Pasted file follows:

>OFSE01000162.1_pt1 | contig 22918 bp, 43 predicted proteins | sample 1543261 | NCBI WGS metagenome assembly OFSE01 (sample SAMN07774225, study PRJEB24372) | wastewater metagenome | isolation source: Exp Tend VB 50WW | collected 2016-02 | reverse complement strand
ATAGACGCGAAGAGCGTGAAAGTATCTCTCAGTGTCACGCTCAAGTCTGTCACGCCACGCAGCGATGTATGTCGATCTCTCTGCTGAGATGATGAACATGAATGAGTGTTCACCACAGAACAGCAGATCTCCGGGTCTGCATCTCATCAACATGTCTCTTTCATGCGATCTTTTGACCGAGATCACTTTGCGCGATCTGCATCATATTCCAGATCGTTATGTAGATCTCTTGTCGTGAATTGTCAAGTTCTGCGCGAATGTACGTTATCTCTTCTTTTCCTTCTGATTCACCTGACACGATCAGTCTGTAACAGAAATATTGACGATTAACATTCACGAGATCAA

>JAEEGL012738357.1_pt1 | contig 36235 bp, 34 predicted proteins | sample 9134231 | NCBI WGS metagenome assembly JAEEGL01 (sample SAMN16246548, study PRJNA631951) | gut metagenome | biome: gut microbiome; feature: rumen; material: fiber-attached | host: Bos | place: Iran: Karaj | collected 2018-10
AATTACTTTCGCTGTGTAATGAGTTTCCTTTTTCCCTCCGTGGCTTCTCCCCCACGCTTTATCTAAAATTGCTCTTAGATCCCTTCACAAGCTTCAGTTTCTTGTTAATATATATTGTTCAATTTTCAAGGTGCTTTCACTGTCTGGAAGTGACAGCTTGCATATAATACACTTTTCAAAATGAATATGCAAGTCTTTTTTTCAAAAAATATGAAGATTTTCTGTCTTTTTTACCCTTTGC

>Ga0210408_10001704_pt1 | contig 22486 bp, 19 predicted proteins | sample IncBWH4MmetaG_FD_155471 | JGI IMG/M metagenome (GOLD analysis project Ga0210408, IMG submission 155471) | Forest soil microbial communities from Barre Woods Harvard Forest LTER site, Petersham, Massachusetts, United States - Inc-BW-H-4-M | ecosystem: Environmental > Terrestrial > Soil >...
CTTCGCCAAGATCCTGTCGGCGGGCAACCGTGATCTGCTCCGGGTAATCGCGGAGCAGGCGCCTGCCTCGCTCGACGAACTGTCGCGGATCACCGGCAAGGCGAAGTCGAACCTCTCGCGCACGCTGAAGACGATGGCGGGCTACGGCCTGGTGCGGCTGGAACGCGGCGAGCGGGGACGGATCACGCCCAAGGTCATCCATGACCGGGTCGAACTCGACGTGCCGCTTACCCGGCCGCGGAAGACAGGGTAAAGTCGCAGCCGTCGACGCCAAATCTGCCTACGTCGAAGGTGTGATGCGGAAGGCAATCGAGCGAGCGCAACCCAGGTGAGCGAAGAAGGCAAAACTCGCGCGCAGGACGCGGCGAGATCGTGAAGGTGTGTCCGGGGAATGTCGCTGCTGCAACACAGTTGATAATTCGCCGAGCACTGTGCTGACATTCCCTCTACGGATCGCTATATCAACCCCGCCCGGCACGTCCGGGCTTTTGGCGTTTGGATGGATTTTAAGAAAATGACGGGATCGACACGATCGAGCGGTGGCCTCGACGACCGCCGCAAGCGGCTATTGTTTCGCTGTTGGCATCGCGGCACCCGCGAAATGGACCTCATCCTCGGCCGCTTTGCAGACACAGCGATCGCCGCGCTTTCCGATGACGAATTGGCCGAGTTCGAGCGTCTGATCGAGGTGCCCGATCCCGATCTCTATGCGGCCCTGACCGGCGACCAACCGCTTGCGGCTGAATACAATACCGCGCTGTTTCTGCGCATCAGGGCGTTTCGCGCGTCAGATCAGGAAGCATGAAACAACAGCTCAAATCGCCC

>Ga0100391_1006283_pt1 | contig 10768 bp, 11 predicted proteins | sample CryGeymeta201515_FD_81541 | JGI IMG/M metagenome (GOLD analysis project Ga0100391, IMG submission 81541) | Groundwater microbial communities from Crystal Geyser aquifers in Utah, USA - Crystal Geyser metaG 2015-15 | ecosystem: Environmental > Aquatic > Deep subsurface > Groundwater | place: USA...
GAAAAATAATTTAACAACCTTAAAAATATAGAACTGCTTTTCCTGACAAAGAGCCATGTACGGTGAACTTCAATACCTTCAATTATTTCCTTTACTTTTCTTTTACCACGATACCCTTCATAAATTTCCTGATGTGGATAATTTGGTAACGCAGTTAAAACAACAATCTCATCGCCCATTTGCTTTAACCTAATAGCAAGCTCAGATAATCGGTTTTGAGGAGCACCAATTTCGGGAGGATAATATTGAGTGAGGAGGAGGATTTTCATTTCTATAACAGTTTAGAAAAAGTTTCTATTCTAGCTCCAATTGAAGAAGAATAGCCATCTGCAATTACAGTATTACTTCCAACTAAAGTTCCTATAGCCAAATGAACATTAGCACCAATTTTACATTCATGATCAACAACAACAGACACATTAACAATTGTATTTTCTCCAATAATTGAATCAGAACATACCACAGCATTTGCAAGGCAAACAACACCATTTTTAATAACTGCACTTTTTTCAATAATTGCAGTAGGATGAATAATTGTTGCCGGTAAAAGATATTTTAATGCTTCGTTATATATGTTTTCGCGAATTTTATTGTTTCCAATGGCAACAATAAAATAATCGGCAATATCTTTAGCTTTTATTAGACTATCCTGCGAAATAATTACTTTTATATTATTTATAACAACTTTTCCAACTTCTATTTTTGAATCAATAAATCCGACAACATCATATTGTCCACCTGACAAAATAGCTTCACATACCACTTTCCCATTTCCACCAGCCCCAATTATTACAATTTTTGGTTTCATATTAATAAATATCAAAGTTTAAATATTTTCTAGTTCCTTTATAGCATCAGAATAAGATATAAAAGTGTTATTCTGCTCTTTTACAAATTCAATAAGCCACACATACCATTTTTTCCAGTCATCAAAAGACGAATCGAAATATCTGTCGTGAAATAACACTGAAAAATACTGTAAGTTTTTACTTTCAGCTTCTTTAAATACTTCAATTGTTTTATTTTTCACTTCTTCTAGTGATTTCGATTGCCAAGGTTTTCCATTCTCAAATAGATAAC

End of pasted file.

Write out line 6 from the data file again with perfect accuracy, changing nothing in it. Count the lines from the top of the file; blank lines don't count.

CTTCGCCAAGATCCTGTCGGCGGGCAACCGTGATCTGCTCCGGGTAATCGCGGAGCAGGCGCCTGCCTCGCTCGACGAACTGTCGCGGATCACCGGCAAGGCGAAGTCGAACCTCTCGCGCACGCTGAAGACGATGGCGGGCTACGGCCTGGTGCGGCTGGAACGCGGCGAGCGGGGACGGATCACGCCCAAGGTCATCCATGACCGGGTCGAACTCGACGTGCCGCTTACCCGGCCGCGGAAGACAGGGTAAAGTCGCAGCCGTCGACGCCAAATCTGCCTACGTCGAAGGTGTGATGCGGAAGGCAATCGAGCGAGCGCAACCCAGGTGAGCGAAGAAGGCAAAACTCGCGCGCAGGACGCGGCGAGATCGTGAAGGTGTGTCCGGGGAATGTCGCTGCTGCAACACAGTTGATAATTCGCCGAGCACTGTGCTGACATTCCCTCTACGGATCGCTATATCAACCCCGCCCGGCACGTCCGGGCTTTTGGCGTTTGGATGGATTTTAAGAAAATGACGGGATCGACACGATCGAGCGGTGGCCTCGACGACCGCCGCAAGCGGCTATTGTTTCGCTGTTGGCATCGCGGCACCCGCGAAATGGACCTCATCCTCGGCCGCTTTGCAGACACAGCGATCGCCGCGCTTTCCGATGACGAATTGGCCGAGTTCGAGCGTCTGATCGAGGTGCCCGATCCCGATCTCTATGCGGCCCTGACCGGCGACCAACCGCTTGCGGCTGAATACAATACCGCGCTGTTTCTGCGCATCAGGGCGTTTCGCGCGTCAGATCAGGAAGCATGAAACAACAGCTCAAATCGCCC